OUR society seems to be going through an identity crisis.
When it comes to the questions that shape our lives – “Who am I?”
“What am I doing here?” – many people have come to the conclusion that the answer is either too difficult to discover or too hard to accept.
And so, instead, we have started making it up.
Children at school, students at university, adults – almost everybody, it seems, is being strongly encouraged to “be yourself”.
However that may manifest itself.
The only difficulty is most of us have almost no idea who we are – however reluctant we may be to admit the fact.
Yet it is perfectly true; Thomas Aquinas acknowledges as much.
According to the Angelic Doctor, we can never know, directly, the essence of our own soul.
The final ‘whatness’ – quiddity – of our own identity escapes us. (ST Ia q.87 a.1)
Thus we can never know whether we are ‘being ourselves’ or not with any absolute certainty.
This might sound rather depressing, but it is simply a truth we have long been discouraged from acknowledging.
The most interesting thing about this idea, however, is how it intersects with a further thought of St Thomas.
For he also says that it is an intrinsic expression of our Christian lives to be able to do the will of God with ease and joy and spontaneity.
Now, if who we are is known and determined by God from all eternity – ‘from the womb before the dawn I begot you’ (Psalm 110:3) – then we would think that living the corresponding reality would flow quite naturally.
We tend to think that being spontaneously ourselves is a simple matter, whereas it is quite remarkably difficult.
It would be simple if what we are – the answer to the question of who we are – were simply given to us.
But it is not.
The question of who we are is a project – but not a project of invention, as some seem to think.
It is a project, a journey, of discovery.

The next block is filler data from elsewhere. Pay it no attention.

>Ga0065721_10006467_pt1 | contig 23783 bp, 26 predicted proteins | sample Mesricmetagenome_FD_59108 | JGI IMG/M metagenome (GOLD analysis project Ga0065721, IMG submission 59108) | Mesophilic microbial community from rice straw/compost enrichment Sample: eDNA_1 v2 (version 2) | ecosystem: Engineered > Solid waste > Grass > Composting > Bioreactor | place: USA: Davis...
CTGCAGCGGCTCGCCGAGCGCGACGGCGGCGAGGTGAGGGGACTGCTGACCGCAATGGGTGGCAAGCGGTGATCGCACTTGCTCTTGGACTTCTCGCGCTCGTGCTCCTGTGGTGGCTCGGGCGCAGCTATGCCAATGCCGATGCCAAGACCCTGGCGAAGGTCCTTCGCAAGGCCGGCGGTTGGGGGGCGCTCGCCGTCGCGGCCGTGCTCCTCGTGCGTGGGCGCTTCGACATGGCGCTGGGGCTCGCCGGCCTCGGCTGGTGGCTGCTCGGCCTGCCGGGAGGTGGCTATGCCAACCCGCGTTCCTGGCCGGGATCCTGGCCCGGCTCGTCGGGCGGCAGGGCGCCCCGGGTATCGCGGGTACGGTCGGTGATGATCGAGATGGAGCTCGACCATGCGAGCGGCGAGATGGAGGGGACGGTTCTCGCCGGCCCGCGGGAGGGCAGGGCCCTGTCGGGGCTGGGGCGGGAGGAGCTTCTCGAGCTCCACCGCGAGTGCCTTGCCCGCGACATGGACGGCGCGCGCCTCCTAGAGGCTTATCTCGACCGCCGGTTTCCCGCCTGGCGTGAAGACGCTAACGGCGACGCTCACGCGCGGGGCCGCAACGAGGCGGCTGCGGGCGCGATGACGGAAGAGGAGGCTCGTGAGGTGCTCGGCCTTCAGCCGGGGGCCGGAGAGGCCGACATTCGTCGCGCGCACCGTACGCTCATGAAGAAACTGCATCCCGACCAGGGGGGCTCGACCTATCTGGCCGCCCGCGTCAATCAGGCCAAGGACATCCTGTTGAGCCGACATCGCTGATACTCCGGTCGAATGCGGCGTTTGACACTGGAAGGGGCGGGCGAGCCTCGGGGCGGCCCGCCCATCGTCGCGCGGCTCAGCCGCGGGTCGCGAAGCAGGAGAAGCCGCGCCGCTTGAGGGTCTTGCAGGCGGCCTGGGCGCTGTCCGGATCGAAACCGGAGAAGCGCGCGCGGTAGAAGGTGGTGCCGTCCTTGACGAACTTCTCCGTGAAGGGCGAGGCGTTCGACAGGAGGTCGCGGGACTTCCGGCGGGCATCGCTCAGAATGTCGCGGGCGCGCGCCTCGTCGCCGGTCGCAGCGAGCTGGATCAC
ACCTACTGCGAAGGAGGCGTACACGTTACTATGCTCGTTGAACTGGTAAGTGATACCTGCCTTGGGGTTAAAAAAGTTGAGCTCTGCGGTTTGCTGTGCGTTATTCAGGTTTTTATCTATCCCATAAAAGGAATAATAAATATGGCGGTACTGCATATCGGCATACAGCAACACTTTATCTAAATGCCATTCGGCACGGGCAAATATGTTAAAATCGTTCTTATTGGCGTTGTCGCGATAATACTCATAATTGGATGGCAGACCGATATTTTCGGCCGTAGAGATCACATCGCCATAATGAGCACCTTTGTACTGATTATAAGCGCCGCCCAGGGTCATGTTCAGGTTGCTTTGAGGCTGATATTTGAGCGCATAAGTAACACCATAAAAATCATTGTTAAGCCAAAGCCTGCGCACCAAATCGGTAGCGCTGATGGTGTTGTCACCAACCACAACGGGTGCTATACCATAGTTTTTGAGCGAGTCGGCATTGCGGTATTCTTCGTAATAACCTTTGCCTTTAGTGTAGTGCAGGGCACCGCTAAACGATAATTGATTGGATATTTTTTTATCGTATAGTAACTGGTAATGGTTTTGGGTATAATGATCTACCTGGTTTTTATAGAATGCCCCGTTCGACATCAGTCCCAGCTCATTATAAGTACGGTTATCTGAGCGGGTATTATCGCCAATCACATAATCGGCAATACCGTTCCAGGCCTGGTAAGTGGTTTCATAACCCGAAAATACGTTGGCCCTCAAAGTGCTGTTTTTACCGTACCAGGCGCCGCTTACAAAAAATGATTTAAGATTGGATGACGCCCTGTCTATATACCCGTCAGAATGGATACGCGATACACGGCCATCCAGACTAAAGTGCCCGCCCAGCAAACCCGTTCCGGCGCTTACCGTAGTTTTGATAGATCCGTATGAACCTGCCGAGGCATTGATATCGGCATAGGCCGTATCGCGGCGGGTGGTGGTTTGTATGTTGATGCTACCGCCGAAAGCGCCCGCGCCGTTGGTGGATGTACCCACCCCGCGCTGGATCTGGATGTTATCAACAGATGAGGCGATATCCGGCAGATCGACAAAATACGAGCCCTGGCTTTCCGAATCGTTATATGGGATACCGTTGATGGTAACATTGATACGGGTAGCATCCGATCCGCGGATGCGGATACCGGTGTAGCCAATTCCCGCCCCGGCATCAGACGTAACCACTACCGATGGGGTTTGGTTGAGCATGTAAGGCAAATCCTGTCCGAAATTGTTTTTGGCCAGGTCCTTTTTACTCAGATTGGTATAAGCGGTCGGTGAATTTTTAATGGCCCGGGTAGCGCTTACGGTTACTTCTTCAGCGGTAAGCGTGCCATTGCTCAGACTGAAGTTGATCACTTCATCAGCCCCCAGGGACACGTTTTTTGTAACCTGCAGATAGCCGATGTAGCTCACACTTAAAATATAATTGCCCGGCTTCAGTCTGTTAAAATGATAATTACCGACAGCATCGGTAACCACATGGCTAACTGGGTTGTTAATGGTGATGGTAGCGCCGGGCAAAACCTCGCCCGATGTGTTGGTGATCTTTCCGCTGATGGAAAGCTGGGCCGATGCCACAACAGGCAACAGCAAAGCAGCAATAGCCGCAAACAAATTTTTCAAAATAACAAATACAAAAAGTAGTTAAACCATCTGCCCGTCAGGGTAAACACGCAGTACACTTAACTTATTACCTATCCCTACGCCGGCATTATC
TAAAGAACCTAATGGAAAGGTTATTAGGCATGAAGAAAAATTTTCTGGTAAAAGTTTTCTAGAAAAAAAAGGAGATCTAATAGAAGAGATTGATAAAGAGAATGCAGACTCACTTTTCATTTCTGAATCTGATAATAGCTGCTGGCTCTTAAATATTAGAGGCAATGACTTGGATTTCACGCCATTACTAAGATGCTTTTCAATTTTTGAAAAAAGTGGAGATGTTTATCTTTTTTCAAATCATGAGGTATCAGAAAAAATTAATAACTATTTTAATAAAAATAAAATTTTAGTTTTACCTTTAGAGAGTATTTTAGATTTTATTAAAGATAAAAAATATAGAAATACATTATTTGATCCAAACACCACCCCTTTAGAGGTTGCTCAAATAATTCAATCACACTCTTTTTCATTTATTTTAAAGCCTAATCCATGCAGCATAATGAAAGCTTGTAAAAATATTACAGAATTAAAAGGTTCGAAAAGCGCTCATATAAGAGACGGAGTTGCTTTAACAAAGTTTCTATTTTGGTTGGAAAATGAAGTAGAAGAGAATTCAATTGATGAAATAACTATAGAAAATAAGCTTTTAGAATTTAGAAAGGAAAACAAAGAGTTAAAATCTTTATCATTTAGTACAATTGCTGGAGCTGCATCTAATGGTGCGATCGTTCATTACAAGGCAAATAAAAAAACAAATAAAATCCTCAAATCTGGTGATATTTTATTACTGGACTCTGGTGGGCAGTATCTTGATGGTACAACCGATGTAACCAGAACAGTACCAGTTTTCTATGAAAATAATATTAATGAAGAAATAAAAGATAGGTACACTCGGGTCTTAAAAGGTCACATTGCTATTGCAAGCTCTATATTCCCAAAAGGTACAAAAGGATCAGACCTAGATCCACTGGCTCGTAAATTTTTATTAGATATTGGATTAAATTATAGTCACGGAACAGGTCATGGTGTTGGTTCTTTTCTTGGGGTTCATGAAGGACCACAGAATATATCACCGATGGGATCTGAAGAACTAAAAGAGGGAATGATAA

When it comes to the question of our identity and why we are here on this earth, we do not so much invent the answer as discover it, slowly over time, in light of the concrete situations in which God places us.
You only have to think of the language we use in terms of vocation within the Church.
We always say you ‘discern’ your vocation – we don’t say you make it up.
To ‘discern’ implies a careful examination of something that already exists.
And for us, as Christians, these questions are always examined in the light of Christ – with God as the ultimate reference point.
There is a moment in the Soliloquies when St Augustine discusses this very topic with God.
In modern paraphrase, the conversation goes something like this:
God: “Gus, you’re a curious fellow, you’re a philosopher, you want to know a lot of things. How many questions do you want answered?”
Augustine: ‘Just two.’
God: “Just two?”
Augustine: “Just two. If you can give me complete answers to these two questions then I’ll be satisfied.”
God: “Well, what are they?”
Augustine: ‘”Who are you and who am I?”
Now that’s clever.
Because they are the only two persons that you can never avoid, for a single second, in time, space or eternity.
And Jesus Christ is the answer to both of those questions.
Fully human and fully divine.
The same question – and the same answer – is found in scripture.
When Moses sees the burning bush, he is addressed by God: “I’m sending you to Pharaoh to liberate my people.” (Exodus 3:10)